The Unwritten History of a Recipe

A strange thing happened this afternoon.

As I leaned back against the kitchen sink, my eyes drifted from our grandson's red-crayon drawing held by a magnet on the refrigerator to the top of the appliance. I spied my wooden recipe box, won in a Newman's Own contest years ago.

I hadn't opened it since I moved to the farm four years ago. 

Those of you who know me well know I enjoy cooking and experimenting with new recipes and ingredients. In fact, one entire bookshelf in my living room is dedicated to cookbooks and notebooks filled with culinary treasures. Call it an obsession, call it a collection, but there's something nostalgic and inviting about old cookbooks and recipe boxes.

I retrieved the box from its dusty perch, wondering what recipes were inside. Had I committed these to memory? Or, had I simply forgotten about it?

Inside, I found handwritten recipes from my mother, youngest daughter, a former student, and my grandmother.  While I read through the lists of ingredients and detailed instructions, I thought about the hidden treasure I'd found.

This is about more than a recipe for baked steak or our family's favorite Swedish tea ring. 

These recipes have a story, a history, a reason why they're important.

On sheets of unruled writing paper, I read through my grandmother's recipe for baked steak and creamed onions. She doesn't list the ingredients or precise measurements. Instead, she speaks from experience, writing that placing "a thin layer of gravy in the bottom of the baking dish adds moisture to the cut of meat and prevents it from sticking" or  "to use multiplier onions because they have the best flavor."

 

It makes me wonder when she first prepared this recipe. Was she a young bride, waiting for my grandfather to come home from work, table set and dinner ready to serve? Had she learned these secrets from my great grandmother, a German immigrant who raised a family and worked on the family farm alongside her husband?

I'd eaten this dish many times when our family visited Grandma's house, but I'd never connected the dots between the recipe and her experiences.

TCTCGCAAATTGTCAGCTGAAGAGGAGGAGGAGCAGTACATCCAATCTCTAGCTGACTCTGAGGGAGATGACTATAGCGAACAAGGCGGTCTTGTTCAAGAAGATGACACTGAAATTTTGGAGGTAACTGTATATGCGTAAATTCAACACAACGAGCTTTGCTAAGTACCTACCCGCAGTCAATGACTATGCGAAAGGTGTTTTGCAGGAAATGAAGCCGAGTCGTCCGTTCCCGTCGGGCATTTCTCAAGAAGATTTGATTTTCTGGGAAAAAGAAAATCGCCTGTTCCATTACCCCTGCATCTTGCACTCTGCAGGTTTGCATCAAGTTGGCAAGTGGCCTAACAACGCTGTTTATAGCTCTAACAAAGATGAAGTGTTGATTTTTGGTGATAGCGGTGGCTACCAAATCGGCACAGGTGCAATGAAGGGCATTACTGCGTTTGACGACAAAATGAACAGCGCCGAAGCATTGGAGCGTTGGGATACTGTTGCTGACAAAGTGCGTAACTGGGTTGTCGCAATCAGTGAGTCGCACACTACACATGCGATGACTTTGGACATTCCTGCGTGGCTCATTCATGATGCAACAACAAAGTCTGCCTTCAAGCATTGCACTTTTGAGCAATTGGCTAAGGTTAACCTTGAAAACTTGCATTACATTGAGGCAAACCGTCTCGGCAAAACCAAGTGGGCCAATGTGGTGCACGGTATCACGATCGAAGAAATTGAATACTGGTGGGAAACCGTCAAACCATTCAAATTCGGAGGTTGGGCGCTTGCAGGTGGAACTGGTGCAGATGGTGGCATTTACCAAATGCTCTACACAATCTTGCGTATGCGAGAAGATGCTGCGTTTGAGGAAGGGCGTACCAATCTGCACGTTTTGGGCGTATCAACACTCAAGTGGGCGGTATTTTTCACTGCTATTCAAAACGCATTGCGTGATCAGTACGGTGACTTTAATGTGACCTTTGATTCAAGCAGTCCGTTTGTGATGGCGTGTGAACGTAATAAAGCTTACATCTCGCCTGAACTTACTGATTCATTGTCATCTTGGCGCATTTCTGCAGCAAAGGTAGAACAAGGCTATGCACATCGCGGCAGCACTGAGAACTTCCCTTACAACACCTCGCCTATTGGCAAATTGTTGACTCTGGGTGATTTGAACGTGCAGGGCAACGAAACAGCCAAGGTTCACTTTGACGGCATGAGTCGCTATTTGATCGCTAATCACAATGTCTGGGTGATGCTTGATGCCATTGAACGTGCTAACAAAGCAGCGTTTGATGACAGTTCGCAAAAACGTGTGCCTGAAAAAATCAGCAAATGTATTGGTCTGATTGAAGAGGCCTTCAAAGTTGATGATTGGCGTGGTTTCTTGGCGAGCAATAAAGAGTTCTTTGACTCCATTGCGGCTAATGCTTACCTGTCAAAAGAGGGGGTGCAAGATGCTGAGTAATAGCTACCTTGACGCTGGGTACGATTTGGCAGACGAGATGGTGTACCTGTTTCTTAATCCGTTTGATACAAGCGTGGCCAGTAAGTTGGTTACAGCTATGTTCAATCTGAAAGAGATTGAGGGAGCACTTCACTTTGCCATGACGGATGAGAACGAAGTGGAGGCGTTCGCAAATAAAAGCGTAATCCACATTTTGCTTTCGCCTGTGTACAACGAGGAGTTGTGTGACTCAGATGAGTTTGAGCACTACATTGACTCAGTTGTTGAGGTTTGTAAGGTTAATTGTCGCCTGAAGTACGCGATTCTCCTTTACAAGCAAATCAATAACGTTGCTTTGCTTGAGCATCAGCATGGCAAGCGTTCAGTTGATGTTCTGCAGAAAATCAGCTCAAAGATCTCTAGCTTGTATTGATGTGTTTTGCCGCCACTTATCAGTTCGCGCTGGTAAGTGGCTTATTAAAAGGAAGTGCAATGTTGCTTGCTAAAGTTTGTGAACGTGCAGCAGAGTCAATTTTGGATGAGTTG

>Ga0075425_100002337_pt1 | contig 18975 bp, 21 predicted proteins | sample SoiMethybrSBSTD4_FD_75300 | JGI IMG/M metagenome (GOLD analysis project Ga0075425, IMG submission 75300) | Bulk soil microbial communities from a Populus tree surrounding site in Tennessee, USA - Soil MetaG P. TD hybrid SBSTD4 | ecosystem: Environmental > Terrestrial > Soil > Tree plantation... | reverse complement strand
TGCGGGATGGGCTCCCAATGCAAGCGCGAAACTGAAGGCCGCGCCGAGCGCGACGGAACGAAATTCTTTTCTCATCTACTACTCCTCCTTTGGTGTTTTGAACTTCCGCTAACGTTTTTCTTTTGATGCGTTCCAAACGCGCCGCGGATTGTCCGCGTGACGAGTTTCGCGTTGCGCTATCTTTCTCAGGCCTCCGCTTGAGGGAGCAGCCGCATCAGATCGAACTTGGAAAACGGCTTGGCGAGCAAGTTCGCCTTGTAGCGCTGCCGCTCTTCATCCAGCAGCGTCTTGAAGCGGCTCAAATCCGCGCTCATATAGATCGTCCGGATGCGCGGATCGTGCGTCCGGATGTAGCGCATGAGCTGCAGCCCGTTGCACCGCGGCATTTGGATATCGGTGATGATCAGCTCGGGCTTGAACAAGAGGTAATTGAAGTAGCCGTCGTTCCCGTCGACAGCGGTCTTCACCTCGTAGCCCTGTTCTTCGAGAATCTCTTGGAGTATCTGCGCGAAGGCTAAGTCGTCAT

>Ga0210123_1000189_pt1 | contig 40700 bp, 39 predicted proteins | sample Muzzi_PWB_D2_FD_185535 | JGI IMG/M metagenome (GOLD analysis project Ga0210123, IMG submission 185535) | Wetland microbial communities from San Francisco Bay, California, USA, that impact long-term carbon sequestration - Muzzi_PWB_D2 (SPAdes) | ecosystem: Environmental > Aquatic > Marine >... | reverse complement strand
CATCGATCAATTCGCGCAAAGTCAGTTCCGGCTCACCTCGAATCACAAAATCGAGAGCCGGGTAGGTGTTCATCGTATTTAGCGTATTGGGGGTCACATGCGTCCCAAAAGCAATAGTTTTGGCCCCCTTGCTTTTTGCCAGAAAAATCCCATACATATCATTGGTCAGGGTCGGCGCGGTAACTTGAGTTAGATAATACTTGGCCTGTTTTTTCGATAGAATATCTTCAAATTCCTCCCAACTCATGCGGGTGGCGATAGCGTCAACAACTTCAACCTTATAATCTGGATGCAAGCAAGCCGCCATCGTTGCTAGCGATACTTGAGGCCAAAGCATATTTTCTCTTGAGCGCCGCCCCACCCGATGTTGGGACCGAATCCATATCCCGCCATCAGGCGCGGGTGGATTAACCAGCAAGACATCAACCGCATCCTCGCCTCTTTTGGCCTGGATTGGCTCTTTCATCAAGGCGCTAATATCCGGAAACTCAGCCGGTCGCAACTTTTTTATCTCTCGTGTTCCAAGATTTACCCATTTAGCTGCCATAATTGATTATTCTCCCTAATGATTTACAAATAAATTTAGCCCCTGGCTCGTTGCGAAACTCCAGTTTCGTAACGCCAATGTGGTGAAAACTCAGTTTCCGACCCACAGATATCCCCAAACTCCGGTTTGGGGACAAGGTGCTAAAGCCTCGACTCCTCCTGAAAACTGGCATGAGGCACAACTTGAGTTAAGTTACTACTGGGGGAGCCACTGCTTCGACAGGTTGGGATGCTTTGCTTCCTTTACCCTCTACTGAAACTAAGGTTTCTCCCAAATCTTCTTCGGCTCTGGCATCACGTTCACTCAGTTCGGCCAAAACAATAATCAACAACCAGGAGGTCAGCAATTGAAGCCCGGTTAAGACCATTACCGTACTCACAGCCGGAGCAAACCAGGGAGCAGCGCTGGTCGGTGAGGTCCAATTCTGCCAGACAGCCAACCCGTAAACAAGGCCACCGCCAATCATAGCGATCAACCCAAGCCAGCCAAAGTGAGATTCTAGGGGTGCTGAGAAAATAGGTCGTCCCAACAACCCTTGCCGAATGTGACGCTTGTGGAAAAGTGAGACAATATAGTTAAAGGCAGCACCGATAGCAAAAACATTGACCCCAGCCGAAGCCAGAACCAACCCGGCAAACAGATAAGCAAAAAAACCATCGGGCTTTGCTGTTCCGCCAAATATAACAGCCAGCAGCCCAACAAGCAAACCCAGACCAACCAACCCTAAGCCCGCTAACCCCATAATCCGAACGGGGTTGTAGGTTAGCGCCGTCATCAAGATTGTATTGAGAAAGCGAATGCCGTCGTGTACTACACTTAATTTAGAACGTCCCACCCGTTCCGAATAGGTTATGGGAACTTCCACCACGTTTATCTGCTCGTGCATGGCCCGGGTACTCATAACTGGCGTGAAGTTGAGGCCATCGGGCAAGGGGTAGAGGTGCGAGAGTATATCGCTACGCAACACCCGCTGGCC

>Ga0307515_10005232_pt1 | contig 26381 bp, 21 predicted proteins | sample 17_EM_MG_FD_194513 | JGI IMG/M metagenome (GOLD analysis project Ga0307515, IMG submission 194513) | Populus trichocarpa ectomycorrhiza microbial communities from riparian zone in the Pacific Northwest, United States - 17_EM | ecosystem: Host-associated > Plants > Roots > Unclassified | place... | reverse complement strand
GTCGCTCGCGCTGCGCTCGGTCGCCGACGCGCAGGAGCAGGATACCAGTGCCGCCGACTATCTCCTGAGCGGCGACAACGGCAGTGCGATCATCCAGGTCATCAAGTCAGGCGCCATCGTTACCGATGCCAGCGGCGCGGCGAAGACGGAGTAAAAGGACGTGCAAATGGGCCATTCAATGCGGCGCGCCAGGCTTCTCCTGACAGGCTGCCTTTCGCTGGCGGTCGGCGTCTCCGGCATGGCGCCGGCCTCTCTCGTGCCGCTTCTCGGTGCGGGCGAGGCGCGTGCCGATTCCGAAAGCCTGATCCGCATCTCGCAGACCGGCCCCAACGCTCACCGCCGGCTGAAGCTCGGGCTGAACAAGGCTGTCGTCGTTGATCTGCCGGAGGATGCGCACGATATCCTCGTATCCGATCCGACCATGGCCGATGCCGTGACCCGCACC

What about the recipe cards given to me by a former student? One is for "Sarah's Chocolate Goody Bars," a treat she made for me on a depressing, chilly winter day nearly eight years ago. My husband had passed away a few short months before and some days, school took more energy than I had.

But Sarah made these treats and shared them with me. As she sat next to my desk, she described kitchen tricks she'd discovered while making this recipe and others, like taking advantage of shortcuts by spicing up a boxed mix. I learned more about this student listening to her talk about her adventures in cooking and why cooking and food mattered than I did watching her diagram sentences or write a five-paragraph essay. 

I also located four pages handwritten by my youngest daughter, Courtney. When she was a freshman in high school, she went on a holiday cooking spree. Now, I have her recipes, written on college-ruled notebook paper, crib notes in the margins listing improvements.

The history behind these gems? Her step-father's death the month before and our first Christmas spent alone. Neither of us felt like celebrating, but in order to maintain some semblance of normalcy, we found comfort creating in the kitchen.

If you think about food as simply that - a consumable product - you may not have much of a story. But once you consider the background of the recipe and the history of the cook, you find a delicious blend that weaves a storyline.

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